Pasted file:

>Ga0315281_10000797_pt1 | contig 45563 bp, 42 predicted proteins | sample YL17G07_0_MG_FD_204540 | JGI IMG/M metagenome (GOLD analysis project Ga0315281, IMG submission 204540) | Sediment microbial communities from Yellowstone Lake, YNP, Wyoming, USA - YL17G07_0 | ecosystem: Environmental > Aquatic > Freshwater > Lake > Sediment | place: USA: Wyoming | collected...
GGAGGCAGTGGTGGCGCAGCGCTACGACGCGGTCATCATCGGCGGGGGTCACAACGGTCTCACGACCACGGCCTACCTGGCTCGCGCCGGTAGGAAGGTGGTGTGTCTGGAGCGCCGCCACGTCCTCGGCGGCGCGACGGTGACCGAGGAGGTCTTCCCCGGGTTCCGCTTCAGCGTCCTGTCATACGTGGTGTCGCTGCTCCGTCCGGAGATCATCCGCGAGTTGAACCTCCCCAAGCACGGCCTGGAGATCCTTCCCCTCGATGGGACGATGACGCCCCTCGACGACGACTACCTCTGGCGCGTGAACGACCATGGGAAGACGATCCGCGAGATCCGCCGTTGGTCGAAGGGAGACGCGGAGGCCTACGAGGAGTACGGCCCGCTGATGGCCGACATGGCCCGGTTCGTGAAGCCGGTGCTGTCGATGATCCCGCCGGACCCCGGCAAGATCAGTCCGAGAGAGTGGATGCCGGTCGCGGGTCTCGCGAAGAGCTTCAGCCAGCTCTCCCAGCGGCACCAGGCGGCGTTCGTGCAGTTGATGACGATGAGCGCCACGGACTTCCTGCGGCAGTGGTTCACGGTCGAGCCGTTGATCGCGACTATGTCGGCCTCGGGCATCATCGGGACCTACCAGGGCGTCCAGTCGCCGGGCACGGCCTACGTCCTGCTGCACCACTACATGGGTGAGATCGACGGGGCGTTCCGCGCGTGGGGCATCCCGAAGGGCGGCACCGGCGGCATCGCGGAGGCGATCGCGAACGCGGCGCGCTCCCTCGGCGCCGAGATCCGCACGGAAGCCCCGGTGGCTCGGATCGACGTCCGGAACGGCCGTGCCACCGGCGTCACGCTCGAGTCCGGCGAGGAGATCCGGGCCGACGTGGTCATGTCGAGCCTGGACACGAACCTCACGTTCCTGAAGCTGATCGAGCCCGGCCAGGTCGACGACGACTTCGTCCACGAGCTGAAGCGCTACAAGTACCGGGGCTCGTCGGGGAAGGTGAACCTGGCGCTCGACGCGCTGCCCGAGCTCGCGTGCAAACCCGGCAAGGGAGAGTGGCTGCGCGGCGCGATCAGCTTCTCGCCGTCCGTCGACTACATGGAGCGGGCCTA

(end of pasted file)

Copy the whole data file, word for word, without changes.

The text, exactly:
>Ga0315281_10000797_pt1 | contig 45563 bp, 42 predicted proteins | sample YL17G07_0_MG_FD_204540 | JGI IMG/M metagenome (GOLD analysis project Ga0315281, IMG submission 204540) | Sediment microbial communities from Yellowstone Lake, YNP, Wyoming, USA - YL17G07_0 | ecosystem: Environmental > Aquatic > Freshwater > Lake > Sediment | place: USA: Wyoming | collected...
GGAGGCAGTGGTGGCGCAGCGCTACGACGCGGTCATCATCGGCGGGGGTCACAACGGTCTCACGACCACGGCCTACCTGGCTCGCGCCGGTAGGAAGGTGGTGTGTCTGGAGCGCCGCCACGTCCTCGGCGGCGCGACGGTGACCGAGGAGGTCTTCCCCGGGTTCCGCTTCAGCGTCCTGTCATACGTGGTGTCGCTGCTCCGTCCGGAGATCATCCGCGAGTTGAACCTCCCCAAGCACGGCCTGGAGATCCTTCCCCTCGATGGGACGATGACGCCCCTCGACGACGACTACCTCTGGCGCGTGAACGACCATGGGAAGACGATCCGCGAGATCCGCCGTTGGTCGAAGGGAGACGCGGAGGCCTACGAGGAGTACGGCCCGCTGATGGCCGACATGGCCCGGTTCGTGAAGCCGGTGCTGTCGATGATCCCGCCGGACCCCGGCAAGATCAGTCCGAGAGAGTGGATGCCGGTCGCGGGTCTCGCGAAGAGCTTCAGCCAGCTCTCCCAGCGGCACCAGGCGGCGTTCGTGCAGTTGATGACGATGAGCGCCACGGACTTCCTGCGGCAGTGGTTCACGGTCGAGCCGTTGATCGCGACTATGTCGGCCTCGGGCATCATCGGGACCTACCAGGGCGTCCAGTCGCCGGGCACGGCCTACGTCCTGCTGCACCACTACATGGGTGAGATCGACGGGGCGTTCCGCGCGTGGGGCATCCCGAAGGGCGGCACCGGCGGCATCGCGGAGGCGATCGCGAACGCGGCGCGCTCCCTCGGCGCCGAGATCCGCACGGAAGCCCCGGTGGCTCGGATCGACGTCCGGAACGGCCGTGCCACCGGCGTCACGCTCGAGTCCGGCGAGGAGATCCGGGCCGACGTGGTCATGTCGAGCCTGGACACGAACCTCACGTTCCTGAAGCTGATCGAGCCCGGCCAGGTCGACGACGACTTCGTCCACGAGCTGAAGCGCTACAAGTACCGGGGCTCGTCGGGGAAGGTGAACCTGGCGCTCGACGCGCTGCCCGAGCTCGCGTGCAAACCCGGCAAGGGAGAGTGGCTGCGCGGCGCGATCAGCTTCTCGCCGTCCGTCGACTACATGGAGCGGGCCTA